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Thailand Focus February 9th, 2015: Thailand’s Constitutional Reform backs special court to tackle corruption

Thailand’s Constitutional Drafting Committee is looking to establish a new administrative court unit to deal specifically with corruption cases.  Meanwhile, the Thai cabinet approved last week a project to prevent corruption in government procurement. 
 
The Administrative Courts were set up in 1997 to deal with cases between the State and private citizens.
 
In its 2014 assessment, Corruption watch-dog Transparency International ranked Thailand 85 out of 175 countries on its corruption perceptions index.
 
Emphasizing the importance of the matter, Prem Tinsulanonda, President of the Privy Council, which is the advisory body to His Majesty the King, said at the National Defence College that people acting corruptly had to be dealt with “swiftly, severely, and decisively.”  Prem’s comments were subsequently taken up by Borwornsak Uwanno, chairman of the Constitution Drafting Committee.
 
Recommendations also include those cases in which an individual faces losses to state coffers or property, so that the court could then order compensation be made to cover the damages.  The courts’ procedures would also vary from other judicial procedures, such as the Supreme Criminal Division for Office Holders, where a defendant is only guilty when proven “beyond reasonable doubt”.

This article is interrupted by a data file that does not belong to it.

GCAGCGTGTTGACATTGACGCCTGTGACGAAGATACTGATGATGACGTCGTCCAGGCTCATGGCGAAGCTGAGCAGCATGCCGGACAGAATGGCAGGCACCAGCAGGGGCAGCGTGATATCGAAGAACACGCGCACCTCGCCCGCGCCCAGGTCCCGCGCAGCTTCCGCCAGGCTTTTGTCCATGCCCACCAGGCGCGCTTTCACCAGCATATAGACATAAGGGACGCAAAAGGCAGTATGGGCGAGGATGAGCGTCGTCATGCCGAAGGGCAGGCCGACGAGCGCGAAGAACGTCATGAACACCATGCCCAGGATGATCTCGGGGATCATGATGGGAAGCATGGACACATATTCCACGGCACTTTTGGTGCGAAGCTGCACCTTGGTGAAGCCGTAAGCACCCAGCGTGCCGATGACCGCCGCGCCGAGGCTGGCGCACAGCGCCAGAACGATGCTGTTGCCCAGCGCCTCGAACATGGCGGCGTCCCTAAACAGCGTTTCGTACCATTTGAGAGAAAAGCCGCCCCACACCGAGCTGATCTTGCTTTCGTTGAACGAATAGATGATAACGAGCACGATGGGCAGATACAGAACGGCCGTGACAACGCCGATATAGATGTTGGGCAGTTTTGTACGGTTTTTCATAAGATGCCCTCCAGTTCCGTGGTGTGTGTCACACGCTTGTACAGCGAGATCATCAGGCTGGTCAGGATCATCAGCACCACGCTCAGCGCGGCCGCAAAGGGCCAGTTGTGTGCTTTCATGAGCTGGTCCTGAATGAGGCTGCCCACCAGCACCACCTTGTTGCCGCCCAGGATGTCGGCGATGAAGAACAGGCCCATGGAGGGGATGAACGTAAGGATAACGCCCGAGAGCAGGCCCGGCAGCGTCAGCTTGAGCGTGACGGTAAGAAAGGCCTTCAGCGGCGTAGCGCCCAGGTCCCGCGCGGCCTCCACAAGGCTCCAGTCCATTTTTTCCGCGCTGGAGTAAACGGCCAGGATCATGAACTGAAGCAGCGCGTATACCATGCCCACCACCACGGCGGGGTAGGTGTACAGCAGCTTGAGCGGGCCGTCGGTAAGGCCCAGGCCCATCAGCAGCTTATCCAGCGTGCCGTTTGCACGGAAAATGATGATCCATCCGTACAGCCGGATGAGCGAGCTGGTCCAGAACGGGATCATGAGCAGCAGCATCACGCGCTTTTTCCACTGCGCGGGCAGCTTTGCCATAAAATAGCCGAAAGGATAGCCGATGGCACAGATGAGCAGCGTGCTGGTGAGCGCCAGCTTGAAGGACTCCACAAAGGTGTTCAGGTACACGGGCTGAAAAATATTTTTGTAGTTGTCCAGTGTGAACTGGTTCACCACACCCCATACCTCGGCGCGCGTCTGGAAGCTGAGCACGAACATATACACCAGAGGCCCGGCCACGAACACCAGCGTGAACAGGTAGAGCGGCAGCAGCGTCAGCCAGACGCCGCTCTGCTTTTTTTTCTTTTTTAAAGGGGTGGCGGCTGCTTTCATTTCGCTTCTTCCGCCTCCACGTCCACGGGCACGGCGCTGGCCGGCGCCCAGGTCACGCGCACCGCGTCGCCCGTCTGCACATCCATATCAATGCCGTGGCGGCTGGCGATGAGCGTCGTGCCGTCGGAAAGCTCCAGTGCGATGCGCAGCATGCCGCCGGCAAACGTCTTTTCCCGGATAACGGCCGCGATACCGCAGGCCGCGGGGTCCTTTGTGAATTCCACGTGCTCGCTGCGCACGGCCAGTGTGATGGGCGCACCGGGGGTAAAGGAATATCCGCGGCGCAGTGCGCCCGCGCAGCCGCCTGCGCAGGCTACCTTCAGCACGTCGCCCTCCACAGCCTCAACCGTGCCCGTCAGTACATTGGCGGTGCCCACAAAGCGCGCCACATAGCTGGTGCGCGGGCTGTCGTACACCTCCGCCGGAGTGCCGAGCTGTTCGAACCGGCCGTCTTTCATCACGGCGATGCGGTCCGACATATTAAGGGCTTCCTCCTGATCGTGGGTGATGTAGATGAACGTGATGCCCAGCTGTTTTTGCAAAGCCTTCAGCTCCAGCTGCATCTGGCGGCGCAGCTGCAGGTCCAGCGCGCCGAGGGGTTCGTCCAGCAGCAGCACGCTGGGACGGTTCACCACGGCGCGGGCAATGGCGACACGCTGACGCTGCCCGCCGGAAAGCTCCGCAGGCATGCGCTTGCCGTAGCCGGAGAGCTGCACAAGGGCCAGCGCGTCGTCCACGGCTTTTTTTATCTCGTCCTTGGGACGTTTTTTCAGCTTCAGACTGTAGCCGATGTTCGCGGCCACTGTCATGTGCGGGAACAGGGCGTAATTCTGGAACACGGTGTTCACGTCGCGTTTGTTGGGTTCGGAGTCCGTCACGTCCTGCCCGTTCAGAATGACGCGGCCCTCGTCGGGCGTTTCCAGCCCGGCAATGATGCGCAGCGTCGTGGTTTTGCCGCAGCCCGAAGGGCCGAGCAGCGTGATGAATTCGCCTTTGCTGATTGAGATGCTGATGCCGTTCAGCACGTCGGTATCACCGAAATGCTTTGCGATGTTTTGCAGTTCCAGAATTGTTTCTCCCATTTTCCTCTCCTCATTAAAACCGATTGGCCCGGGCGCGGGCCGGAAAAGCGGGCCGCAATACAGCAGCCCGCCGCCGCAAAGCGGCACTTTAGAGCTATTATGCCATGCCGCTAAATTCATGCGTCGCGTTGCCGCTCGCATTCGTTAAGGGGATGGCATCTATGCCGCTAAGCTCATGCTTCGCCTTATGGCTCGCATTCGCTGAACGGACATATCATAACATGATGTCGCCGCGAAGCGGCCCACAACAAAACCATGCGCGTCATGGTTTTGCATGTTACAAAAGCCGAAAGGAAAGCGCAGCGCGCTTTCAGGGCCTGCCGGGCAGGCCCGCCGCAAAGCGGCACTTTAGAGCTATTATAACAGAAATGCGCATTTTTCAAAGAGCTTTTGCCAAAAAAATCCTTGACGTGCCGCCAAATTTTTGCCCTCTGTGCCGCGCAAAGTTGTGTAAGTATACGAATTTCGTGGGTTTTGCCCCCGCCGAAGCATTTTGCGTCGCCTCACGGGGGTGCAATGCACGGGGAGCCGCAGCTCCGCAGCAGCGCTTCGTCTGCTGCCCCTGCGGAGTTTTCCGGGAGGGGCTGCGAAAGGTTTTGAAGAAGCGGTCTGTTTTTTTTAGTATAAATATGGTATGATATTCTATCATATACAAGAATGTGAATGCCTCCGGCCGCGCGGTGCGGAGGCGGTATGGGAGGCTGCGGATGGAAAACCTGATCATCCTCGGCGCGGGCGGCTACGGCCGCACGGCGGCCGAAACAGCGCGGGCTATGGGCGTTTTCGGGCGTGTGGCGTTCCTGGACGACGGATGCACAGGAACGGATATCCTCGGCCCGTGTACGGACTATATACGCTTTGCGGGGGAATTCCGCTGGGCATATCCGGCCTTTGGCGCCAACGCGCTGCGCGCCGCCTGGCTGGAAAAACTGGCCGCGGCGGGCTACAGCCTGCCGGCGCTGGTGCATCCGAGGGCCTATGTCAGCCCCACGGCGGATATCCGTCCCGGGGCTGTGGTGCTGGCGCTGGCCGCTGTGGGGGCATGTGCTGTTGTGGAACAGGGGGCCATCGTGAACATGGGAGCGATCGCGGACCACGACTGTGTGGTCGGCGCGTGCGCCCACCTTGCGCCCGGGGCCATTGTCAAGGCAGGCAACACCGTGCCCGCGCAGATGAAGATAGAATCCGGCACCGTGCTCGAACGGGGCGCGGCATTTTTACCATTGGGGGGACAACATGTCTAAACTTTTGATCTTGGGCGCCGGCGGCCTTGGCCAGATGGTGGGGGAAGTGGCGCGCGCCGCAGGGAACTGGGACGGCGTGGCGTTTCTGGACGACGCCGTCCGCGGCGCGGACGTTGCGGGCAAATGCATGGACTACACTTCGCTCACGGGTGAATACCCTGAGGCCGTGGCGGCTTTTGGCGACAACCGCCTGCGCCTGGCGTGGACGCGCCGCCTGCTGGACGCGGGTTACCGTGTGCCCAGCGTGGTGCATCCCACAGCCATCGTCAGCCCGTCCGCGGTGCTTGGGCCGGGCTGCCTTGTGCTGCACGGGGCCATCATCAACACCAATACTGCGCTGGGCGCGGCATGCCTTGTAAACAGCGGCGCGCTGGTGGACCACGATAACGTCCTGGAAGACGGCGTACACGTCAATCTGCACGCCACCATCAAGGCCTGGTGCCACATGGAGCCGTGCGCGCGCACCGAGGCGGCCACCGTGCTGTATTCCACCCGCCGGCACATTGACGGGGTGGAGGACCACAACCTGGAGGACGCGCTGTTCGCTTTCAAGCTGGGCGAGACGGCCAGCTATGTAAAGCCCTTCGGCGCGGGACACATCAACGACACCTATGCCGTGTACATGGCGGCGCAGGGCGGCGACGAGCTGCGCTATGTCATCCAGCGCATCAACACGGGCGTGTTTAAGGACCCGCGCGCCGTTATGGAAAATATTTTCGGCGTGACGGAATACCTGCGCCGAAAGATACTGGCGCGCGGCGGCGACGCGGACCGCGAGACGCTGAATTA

Borwornsak told local media traditional courts have adhered to the principle of “letting 10 guilty people off the hook is better than punishing one innocent person”.  He said under the legal guidelines, the National Anti-Corruption Commission, the State Audit Commission and the public could petition the court directly.  Borwornsak also added that the court could issue a verdict based on sufficient evidence and suspicion of an irregularity.  “This will plug loopholes often found in corruption cases,” he was reported as saying.
 
At the same time, political office holders and officials are able to prove that despite the policies leading to damage to the state, they were unaware of the potential risk to the country, and they may avoid penalties.
 
However, analysts say a key challenge lies in ensuring cooperation between the relevant judicial agencies to press forward with the cases.
 
In another development to address corruption in the government sector, the Thai cabinet last week approved in principle a proposal by the Ministry of Finance on the cooperative project for prevention of corruption in government procurement.  A collaboration among the government sector, the private sector and other sectors in Thailand – the project involves building of a network to jointly create standards for government procurement in a transparent manner.   The private sector and general public will be engaged in monitoring of government procurement to prevent corruption and misconduct, thereby ensuring efficient use of state funds and resources.
 
See the original article at Thailand e-Focus

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